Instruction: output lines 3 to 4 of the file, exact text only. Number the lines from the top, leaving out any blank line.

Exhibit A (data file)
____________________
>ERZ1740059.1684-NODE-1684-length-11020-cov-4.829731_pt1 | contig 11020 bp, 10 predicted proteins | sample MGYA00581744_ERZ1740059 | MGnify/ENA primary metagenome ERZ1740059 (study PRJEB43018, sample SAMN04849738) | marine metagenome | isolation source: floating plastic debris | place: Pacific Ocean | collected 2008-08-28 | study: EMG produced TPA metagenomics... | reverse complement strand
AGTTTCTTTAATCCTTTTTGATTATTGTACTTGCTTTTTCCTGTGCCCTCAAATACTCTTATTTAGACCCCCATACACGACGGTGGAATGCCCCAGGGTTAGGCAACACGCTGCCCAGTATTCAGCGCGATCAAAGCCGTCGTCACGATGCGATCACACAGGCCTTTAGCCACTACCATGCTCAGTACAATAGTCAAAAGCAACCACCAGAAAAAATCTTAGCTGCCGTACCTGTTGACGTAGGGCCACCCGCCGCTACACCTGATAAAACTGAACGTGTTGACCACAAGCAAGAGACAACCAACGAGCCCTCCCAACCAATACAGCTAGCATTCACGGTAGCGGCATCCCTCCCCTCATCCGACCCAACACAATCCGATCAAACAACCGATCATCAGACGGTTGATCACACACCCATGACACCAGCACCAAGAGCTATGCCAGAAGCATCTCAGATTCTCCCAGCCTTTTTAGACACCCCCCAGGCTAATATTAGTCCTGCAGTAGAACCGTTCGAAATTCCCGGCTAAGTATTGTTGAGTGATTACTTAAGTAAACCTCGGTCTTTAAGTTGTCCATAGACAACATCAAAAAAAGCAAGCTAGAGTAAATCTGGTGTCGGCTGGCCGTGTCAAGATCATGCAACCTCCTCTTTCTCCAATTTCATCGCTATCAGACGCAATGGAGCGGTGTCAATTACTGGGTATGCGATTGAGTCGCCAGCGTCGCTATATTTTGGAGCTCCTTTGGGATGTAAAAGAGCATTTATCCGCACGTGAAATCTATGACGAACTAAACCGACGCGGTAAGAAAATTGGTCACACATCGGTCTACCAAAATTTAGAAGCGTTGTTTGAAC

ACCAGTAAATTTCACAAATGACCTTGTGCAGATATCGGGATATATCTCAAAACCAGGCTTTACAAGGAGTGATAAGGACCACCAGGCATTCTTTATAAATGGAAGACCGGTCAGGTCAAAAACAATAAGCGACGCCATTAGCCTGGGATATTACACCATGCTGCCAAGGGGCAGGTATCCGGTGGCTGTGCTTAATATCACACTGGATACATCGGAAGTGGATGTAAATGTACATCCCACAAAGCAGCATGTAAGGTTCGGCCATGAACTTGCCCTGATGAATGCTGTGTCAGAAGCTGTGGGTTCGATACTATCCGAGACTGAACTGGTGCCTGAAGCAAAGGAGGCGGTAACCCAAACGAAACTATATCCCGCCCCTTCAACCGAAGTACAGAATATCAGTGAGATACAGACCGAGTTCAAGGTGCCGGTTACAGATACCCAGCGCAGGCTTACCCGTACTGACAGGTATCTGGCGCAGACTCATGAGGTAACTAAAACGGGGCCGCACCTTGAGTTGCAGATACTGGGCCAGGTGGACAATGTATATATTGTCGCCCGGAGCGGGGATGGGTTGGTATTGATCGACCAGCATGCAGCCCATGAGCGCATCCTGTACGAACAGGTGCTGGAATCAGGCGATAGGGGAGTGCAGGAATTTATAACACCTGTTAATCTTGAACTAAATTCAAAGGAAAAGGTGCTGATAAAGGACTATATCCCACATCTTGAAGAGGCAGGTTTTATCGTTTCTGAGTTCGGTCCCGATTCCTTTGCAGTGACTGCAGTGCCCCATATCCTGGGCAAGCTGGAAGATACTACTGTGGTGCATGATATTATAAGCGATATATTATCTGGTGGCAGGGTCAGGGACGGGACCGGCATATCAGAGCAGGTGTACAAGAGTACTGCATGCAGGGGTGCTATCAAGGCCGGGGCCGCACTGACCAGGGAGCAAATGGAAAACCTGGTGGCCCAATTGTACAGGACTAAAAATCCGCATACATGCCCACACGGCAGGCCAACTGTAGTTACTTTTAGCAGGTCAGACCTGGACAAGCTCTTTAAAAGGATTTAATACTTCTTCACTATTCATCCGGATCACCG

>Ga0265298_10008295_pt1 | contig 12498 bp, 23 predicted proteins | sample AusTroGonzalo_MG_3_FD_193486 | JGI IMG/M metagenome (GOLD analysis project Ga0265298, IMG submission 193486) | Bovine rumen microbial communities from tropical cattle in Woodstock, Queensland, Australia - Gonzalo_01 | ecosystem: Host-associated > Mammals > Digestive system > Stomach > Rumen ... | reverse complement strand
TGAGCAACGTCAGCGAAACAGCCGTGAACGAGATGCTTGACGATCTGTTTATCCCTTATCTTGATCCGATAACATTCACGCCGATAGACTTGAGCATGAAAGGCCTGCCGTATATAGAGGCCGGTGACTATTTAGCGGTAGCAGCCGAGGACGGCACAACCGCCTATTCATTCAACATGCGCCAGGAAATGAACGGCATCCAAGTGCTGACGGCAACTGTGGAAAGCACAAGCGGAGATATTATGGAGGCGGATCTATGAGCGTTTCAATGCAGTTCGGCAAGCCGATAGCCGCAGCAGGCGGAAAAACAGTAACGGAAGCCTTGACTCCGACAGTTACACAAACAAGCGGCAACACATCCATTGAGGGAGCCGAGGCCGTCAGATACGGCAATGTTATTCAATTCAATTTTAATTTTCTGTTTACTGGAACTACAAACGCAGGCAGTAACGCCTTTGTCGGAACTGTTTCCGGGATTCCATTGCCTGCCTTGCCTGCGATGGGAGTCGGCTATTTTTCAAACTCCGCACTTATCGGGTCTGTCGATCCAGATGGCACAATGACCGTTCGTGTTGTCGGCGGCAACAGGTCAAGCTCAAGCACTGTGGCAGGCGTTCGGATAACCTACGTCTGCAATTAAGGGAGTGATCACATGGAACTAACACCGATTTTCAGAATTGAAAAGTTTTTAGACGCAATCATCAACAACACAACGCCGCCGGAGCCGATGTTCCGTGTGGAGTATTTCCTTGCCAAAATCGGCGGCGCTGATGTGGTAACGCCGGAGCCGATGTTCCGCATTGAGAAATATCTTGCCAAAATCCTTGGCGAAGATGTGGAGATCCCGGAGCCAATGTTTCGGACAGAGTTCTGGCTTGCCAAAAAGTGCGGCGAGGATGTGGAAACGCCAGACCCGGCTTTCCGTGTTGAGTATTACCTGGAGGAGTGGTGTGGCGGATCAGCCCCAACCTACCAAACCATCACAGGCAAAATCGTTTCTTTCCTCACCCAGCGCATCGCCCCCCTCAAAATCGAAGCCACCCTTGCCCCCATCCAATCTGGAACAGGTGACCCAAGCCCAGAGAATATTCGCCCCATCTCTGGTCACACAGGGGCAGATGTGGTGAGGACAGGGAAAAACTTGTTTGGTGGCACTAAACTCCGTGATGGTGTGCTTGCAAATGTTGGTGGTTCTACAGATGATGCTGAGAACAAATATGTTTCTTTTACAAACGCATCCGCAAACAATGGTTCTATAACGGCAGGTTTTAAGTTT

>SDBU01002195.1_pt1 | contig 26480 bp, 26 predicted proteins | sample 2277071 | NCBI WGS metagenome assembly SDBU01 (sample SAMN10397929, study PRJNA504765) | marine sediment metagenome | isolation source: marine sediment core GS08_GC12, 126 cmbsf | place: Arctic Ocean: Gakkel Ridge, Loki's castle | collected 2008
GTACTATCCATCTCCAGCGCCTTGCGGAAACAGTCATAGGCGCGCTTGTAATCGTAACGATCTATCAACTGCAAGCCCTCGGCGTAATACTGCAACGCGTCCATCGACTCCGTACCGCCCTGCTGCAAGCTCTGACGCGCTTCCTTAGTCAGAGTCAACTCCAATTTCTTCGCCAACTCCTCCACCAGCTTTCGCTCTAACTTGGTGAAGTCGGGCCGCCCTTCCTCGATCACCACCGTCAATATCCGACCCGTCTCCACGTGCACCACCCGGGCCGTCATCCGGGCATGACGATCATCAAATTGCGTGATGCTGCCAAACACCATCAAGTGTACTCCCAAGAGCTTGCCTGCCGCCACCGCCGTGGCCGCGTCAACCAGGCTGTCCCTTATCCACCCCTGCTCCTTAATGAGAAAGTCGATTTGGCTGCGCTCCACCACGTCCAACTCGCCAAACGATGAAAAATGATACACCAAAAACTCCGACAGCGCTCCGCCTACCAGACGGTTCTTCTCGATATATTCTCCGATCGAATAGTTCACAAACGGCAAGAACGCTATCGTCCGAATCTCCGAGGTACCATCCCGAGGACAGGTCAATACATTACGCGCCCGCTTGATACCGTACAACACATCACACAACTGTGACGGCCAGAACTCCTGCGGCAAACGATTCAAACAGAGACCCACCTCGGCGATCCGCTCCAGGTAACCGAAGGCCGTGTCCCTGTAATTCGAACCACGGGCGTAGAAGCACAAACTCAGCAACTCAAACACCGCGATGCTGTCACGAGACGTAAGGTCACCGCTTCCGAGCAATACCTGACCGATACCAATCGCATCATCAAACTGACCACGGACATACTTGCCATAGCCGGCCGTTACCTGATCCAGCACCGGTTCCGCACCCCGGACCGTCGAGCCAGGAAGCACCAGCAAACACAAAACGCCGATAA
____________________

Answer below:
ACCAGTAAATTTCACAAATGACCTTGTGCAGATATCGGGATATATCTCAAAACCAGGCTTTACAAGGAGTGATAAGGACCACCAGGCATTCTTTATAAATGGAAGACCGGTCAGGTCAAAAACAATAAGCGACGCCATTAGCCTGGGATATTACACCATGCTGCCAAGGGGCAGGTATCCGGTGGCTGTGCTTAATATCACACTGGATACATCGGAAGTGGATGTAAATGTACATCCCACAAAGCAGCATGTAAGGTTCGGCCATGAACTTGCCCTGATGAATGCTGTGTCAGAAGCTGTGGGTTCGATACTATCCGAGACTGAACTGGTGCCTGAAGCAAAGGAGGCGGTAACCCAAACGAAACTATATCCCGCCCCTTCAACCGAAGTACAGAATATCAGTGAGATACAGACCGAGTTCAAGGTGCCGGTTACAGATACCCAGCGCAGGCTTACCCGTACTGACAGGTATCTGGCGCAGACTCATGAGGTAACTAAAACGGGGCCGCACCTTGAGTTGCAGATACTGGGCCAGGTGGACAATGTATATATTGTCGCCCGGAGCGGGGATGGGTTGGTATTGATCGACCAGCATGCAGCCCATGAGCGCATCCTGTACGAACAGGTGCTGGAATCAGGCGATAGGGGAGTGCAGGAATTTATAACACCTGTTAATCTTGAACTAAATTCAAAGGAAAAGGTGCTGATAAAGGACTATATCCCACATCTTGAAGAGGCAGGTTTTATCGTTTCTGAGTTCGGTCCCGATTCCTTTGCAGTGACTGCAGTGCCCCATATCCTGGGCAAGCTGGAAGATACTACTGTGGTGCATGATATTATAAGCGATATATTATCTGGTGGCAGGGTCAGGGACGGGACCGGCATATCAGAGCAGGTGTACAAGAGTACTGCATGCAGGGGTGCTATCAAGGCCGGGGCCGCACTGACCAGGGAGCAAATGGAAAACCTGGTGGCCCAATTGTACAGGACTAAAAATCCGCATACATGCCCACACGGCAGGCCAACTGTAGTTACTTTTAGCAGGTCAGACCTGGACAAGCTCTTTAAAAGGATTTAATACTTCTTCACTATTCATCCGGATCACCG

>Ga0265298_10008295_pt1 | contig 12498 bp, 23 predicted proteins | sample AusTroGonzalo_MG_3_FD_193486 | JGI IMG/M metagenome (GOLD analysis project Ga0265298, IMG submission 193486) | Bovine rumen microbial communities from tropical cattle in Woodstock, Queensland, Australia - Gonzalo_01 | ecosystem: Host-associated > Mammals > Digestive system > Stomach > Rumen ... | reverse complement strand